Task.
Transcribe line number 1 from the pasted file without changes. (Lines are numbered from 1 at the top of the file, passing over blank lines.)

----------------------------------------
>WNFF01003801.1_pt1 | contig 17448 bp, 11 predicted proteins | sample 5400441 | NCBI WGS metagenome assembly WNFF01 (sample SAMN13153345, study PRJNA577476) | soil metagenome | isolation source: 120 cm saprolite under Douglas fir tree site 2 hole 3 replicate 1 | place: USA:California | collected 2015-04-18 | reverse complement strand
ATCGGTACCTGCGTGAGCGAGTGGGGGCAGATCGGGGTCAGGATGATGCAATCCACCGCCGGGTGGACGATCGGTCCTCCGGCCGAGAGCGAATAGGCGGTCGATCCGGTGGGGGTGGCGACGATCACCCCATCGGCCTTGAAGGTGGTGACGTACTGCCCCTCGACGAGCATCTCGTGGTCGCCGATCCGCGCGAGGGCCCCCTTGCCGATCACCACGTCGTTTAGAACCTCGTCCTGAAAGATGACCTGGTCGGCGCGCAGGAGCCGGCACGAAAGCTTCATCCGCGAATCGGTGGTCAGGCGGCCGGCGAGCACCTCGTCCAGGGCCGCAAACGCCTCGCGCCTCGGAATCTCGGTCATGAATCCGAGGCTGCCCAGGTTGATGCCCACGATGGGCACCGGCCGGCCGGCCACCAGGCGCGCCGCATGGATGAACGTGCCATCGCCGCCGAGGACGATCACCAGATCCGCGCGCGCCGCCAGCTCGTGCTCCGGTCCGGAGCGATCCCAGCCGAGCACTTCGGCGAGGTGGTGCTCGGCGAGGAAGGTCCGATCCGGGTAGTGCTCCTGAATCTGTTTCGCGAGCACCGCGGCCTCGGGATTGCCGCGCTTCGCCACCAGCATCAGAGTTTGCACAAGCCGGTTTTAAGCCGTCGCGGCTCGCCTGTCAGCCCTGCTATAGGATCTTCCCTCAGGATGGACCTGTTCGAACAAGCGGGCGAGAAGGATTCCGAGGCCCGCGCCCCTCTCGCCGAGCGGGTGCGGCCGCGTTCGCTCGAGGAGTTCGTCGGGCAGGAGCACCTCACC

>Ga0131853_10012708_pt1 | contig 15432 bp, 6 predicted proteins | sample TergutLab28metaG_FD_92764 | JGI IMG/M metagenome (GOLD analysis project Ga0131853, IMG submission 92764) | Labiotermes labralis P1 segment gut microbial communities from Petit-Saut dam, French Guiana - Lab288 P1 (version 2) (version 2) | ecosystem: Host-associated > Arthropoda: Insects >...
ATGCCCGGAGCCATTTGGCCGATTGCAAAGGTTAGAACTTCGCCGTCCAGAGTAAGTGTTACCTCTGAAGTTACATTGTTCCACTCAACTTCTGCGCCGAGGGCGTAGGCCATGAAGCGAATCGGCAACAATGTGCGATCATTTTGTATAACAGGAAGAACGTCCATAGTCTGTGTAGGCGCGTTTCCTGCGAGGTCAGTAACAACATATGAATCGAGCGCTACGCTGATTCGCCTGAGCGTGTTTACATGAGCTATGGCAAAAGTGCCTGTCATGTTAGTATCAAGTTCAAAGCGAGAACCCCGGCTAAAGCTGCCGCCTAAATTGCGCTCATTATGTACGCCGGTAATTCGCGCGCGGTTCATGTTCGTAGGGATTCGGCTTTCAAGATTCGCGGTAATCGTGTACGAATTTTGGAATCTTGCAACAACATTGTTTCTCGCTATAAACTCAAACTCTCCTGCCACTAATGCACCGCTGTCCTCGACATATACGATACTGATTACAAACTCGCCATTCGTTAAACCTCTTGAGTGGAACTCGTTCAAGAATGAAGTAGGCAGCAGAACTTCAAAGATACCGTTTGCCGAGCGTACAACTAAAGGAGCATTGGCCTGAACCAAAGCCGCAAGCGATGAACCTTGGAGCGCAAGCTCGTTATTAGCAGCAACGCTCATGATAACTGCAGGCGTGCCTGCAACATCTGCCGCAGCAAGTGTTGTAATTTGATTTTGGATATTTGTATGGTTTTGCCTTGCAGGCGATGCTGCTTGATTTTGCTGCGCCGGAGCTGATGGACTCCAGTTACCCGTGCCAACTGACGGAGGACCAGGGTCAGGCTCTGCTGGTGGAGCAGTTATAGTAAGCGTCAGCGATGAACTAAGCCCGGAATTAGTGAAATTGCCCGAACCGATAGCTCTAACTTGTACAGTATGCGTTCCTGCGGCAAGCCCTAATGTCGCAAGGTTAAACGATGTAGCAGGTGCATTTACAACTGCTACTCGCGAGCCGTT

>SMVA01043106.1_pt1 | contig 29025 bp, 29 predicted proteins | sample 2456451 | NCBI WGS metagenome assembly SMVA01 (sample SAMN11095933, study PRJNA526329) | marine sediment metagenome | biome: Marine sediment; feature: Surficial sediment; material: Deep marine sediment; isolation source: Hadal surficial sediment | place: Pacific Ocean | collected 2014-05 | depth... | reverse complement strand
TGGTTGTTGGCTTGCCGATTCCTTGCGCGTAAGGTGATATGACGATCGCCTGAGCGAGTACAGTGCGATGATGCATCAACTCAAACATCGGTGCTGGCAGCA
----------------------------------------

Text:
>WNFF01003801.1_pt1 | contig 17448 bp, 11 predicted proteins | sample 5400441 | NCBI WGS metagenome assembly WNFF01 (sample SAMN13153345, study PRJNA577476) | soil metagenome | isolation source: 120 cm saprolite under Douglas fir tree site 2 hole 3 replicate 1 | place: USA:California | collected 2015-04-18 | reverse complement strand